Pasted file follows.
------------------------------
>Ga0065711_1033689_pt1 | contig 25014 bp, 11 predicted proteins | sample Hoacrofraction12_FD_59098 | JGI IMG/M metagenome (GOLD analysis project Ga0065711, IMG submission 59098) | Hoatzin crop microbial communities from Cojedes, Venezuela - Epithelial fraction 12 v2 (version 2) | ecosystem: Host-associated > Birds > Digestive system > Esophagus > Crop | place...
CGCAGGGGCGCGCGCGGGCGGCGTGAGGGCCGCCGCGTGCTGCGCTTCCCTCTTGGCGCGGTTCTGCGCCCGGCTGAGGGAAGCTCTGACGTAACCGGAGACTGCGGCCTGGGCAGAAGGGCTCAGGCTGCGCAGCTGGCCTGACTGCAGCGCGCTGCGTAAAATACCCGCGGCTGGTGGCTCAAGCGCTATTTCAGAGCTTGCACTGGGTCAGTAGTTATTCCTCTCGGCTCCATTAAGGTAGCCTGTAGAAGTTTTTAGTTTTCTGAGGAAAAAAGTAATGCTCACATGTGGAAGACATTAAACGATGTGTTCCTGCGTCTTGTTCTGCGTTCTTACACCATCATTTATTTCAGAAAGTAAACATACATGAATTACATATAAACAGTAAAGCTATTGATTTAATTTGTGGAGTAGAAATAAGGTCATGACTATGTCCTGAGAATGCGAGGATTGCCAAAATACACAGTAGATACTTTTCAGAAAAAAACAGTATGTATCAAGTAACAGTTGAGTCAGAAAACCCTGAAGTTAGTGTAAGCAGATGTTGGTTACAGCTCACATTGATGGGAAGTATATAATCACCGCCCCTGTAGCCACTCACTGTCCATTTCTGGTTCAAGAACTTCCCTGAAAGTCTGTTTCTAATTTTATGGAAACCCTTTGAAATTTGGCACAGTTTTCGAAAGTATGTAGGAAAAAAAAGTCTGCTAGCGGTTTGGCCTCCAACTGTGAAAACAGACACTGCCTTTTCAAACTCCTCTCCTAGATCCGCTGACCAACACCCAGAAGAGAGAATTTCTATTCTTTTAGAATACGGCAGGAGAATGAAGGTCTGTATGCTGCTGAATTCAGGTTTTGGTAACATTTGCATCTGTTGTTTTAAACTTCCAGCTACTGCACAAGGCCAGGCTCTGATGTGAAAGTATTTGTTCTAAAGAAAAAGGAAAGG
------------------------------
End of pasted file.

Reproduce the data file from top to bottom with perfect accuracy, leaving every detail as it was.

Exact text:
>Ga0065711_1033689_pt1 | contig 25014 bp, 11 predicted proteins | sample Hoacrofraction12_FD_59098 | JGI IMG/M metagenome (GOLD analysis project Ga0065711, IMG submission 59098) | Hoatzin crop microbial communities from Cojedes, Venezuela - Epithelial fraction 12 v2 (version 2) | ecosystem: Host-associated > Birds > Digestive system > Esophagus > Crop | place...
CGCAGGGGCGCGCGCGGGCGGCGTGAGGGCCGCCGCGTGCTGCGCTTCCCTCTTGGCGCGGTTCTGCGCCCGGCTGAGGGAAGCTCTGACGTAACCGGAGACTGCGGCCTGGGCAGAAGGGCTCAGGCTGCGCAGCTGGCCTGACTGCAGCGCGCTGCGTAAAATACCCGCGGCTGGTGGCTCAAGCGCTATTTCAGAGCTTGCACTGGGTCAGTAGTTATTCCTCTCGGCTCCATTAAGGTAGCCTGTAGAAGTTTTTAGTTTTCTGAGGAAAAAAGTAATGCTCACATGTGGAAGACATTAAACGATGTGTTCCTGCGTCTTGTTCTGCGTTCTTACACCATCATTTATTTCAGAAAGTAAACATACATGAATTACATATAAACAGTAAAGCTATTGATTTAATTTGTGGAGTAGAAATAAGGTCATGACTATGTCCTGAGAATGCGAGGATTGCCAAAATACACAGTAGATACTTTTCAGAAAAAAACAGTATGTATCAAGTAACAGTTGAGTCAGAAAACCCTGAAGTTAGTGTAAGCAGATGTTGGTTACAGCTCACATTGATGGGAAGTATATAATCACCGCCCCTGTAGCCACTCACTGTCCATTTCTGGTTCAAGAACTTCCCTGAAAGTCTGTTTCTAATTTTATGGAAACCCTTTGAAATTTGGCACAGTTTTCGAAAGTATGTAGGAAAAAAAAGTCTGCTAGCGGTTTGGCCTCCAACTGTGAAAACAGACACTGCCTTTTCAAACTCCTCTCCTAGATCCGCTGACCAACACCCAGAAGAGAGAATTTCTATTCTTTTAGAATACGGCAGGAGAATGAAGGTCTGTATGCTGCTGAATTCAGGTTTTGGTAACATTTGCATCTGTTGTTTTAAACTTCCAGCTACTGCACAAGGCCAGGCTCTGATGTGAAAGTATTTGTTCTAAAGAAAAAGGAAAGG